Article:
John Beckett (politician)
John Warburton Beckett
Member of Parliament
|Preceded by||John Purcell Dickie|
|Succeeded by||James Benjamin Melville|
Member of Parliament
|Preceded by||Hugh Dalton|
|Succeeded by||Viscount Borodale|
|Born||11 October 1894|
|Died||28 December 1964 (aged 70)|
|Political party||Independent Labour Party, British Union of Fascists, National Socialist League, British Peoples Party|
After serving in the army during the First World War Beckett set up the National Union of Ex-Servicemen in 1918 to look after the needs of the war veterans (although it was eventually absorbed into the later Royal British Legion having failed to gain Labour Party recognition). At this time he also joined the Independent Labour Party, sitting on Hackney council from 1919-1922. He was elected as Labour MP for Gateshead in 1924, moving to Peckham in 1929, after which he served as an ILP whip. In these early years Beckett was considered a close ally of Clement Attlee, alongside whom he had worked as a Labour Party agent before his election to Parliament. He achieved notoriety in 1930 when he lifted the Ceremonial mace during a Commons debate over the suspension of Fenner Brockway and it had to be wrestled away from him at the door. Beckett opposed Ramsay MacDonald's formation of the UK National Government and returned to the ILP fold in 1931, failing to hold his seat, with the vote split between three 'Labour' candidates. Retiring from active politics he visited Italy where he was impressed by the corporate state that had been set up.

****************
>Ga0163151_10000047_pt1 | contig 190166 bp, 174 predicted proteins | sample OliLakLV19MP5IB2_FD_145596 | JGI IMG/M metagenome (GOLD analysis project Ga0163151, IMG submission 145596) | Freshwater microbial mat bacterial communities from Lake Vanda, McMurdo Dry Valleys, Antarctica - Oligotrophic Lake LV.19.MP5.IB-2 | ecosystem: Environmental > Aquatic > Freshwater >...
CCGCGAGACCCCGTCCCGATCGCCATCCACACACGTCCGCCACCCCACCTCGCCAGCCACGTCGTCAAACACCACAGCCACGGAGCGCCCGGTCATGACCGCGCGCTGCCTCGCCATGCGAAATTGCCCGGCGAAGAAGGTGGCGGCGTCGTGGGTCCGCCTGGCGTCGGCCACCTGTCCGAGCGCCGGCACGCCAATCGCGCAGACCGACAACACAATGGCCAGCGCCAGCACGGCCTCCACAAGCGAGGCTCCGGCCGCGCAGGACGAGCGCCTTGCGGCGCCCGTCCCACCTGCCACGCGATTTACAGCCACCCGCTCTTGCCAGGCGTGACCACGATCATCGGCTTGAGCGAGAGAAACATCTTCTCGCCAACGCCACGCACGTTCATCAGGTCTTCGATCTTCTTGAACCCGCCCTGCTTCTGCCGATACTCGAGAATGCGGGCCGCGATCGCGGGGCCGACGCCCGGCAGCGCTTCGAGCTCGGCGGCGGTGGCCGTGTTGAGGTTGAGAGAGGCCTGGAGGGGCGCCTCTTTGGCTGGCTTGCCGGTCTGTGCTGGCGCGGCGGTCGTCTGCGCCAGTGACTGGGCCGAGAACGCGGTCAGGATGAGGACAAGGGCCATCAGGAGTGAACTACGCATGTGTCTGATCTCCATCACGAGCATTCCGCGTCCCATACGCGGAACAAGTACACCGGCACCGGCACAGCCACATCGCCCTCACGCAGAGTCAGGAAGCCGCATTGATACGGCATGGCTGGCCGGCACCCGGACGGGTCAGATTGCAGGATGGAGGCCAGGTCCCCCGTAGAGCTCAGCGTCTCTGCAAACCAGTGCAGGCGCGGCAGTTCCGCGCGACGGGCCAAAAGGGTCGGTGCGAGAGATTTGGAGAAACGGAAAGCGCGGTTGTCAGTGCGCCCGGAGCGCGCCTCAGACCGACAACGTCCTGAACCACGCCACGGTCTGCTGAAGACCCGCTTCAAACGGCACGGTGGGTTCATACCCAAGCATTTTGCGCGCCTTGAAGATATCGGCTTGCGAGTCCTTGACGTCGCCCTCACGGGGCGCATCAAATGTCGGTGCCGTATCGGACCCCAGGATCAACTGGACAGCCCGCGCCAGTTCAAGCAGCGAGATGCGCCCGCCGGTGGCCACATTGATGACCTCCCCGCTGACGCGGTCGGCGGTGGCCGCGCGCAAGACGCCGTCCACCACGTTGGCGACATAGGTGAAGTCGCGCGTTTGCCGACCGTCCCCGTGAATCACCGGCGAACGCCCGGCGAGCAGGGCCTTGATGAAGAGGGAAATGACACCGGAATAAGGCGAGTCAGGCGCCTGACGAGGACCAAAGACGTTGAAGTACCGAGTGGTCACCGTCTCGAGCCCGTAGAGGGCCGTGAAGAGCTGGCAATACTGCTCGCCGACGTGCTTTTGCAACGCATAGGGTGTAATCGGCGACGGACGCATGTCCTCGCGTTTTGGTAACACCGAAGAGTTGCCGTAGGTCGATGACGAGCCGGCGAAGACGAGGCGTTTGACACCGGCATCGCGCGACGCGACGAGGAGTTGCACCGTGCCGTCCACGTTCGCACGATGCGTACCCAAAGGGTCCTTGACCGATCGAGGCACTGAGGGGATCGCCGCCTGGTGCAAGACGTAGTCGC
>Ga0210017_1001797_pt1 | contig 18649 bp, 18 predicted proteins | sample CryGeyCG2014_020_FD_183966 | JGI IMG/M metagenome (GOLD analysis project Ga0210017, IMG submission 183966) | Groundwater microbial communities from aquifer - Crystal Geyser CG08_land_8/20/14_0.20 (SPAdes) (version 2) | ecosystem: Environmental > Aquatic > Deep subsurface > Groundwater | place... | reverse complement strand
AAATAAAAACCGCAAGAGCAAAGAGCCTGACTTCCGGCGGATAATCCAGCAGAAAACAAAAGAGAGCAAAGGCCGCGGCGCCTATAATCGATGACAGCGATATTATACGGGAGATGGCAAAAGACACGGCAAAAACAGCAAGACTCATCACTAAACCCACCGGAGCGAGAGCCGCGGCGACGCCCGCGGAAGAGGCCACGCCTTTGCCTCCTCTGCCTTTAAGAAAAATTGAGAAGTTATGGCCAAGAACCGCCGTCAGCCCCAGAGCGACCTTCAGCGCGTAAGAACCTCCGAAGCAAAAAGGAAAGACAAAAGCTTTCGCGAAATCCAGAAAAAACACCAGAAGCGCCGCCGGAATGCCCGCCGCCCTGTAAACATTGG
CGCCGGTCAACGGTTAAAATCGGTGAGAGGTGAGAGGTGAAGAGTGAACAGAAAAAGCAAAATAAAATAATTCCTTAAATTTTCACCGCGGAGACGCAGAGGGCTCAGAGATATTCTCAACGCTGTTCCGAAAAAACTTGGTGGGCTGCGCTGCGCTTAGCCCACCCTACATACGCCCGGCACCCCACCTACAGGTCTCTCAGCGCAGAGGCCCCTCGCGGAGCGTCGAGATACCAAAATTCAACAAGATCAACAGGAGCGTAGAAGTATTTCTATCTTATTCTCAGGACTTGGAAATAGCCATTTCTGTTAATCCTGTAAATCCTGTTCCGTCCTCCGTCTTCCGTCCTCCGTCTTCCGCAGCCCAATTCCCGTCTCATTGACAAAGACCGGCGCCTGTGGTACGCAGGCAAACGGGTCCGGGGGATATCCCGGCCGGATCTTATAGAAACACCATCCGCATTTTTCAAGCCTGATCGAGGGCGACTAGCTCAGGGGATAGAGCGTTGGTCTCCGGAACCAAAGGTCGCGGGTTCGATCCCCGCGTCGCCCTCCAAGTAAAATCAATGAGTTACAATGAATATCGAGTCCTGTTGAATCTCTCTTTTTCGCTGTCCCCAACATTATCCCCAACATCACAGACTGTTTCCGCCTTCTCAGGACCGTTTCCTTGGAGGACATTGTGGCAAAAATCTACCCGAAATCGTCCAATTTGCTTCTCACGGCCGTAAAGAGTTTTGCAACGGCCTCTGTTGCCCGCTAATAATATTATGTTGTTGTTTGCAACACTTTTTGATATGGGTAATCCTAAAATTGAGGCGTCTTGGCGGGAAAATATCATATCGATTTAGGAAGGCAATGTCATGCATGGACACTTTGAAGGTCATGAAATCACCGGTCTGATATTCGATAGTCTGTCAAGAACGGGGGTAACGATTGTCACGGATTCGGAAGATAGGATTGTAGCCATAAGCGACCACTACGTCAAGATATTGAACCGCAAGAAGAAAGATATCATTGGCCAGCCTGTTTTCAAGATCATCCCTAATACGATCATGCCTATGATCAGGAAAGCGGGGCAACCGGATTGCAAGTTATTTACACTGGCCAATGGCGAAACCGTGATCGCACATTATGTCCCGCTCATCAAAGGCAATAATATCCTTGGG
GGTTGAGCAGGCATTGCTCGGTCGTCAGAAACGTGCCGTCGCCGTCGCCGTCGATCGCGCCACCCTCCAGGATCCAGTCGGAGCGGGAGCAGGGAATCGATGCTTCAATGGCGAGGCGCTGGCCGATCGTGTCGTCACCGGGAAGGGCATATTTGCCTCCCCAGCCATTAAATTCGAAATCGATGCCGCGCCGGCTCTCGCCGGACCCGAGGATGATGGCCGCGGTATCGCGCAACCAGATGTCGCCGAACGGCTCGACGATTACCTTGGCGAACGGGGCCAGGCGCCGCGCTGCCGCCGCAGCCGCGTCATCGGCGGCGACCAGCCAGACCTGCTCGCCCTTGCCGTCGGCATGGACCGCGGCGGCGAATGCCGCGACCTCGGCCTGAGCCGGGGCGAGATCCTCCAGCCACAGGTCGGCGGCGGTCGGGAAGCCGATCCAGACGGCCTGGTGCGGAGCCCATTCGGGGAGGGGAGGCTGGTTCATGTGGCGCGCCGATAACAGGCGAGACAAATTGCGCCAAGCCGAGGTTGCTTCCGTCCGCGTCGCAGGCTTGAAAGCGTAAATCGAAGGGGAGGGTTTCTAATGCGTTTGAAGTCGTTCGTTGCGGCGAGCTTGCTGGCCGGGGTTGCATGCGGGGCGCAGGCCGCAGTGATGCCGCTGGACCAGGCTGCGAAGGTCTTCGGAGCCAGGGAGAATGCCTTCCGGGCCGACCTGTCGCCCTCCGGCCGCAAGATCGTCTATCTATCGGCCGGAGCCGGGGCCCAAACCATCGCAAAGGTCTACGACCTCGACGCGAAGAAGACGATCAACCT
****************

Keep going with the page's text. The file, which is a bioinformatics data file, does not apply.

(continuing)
Beckett joined the British Union of Fascists in 1934 and before long had risen through the party to become Director of Publications (serving as an editor of both BUF publications, Action and Blackshirt, for a time). He gained some notoriety for his activism, notably when he was arrested outside Buckingham Palace during the Edward VIII abdication crisis and also for being the only BUF activist to win a court case against their opponents, securing £1000 in damages in a slander suit against an anti-fascist organisation (although it disbanded before payment was collected). After initial successes the BUF began to flounder and in 1937 Oswald Mosley sacked Beckett from his salaried position. He soon returned to politics by forming the National Socialist League along with William Joyce, although his membership did not last long as he left the League in 1938, disillusioned by Hitler. Beckett spent most of the Second World War in internment but came back afterwards to lead the British Peoples Party. This also proved to be a failure and Beckett drifted away from politics, living in retirement until his death in December 1964 at the age of 70.
A biography, 'The Rebel who Lost his Cause', written by his son, the writer and journalist Francis Beckett, was published by Allison and Busby in 1999.
- Francis Beckett The Rebel Who Lost His Cause — The Tragedy of John Beckett MP, London: Allison and Busby, 1999
- Robert Benewick, Political Violence and Public Order, London, 1969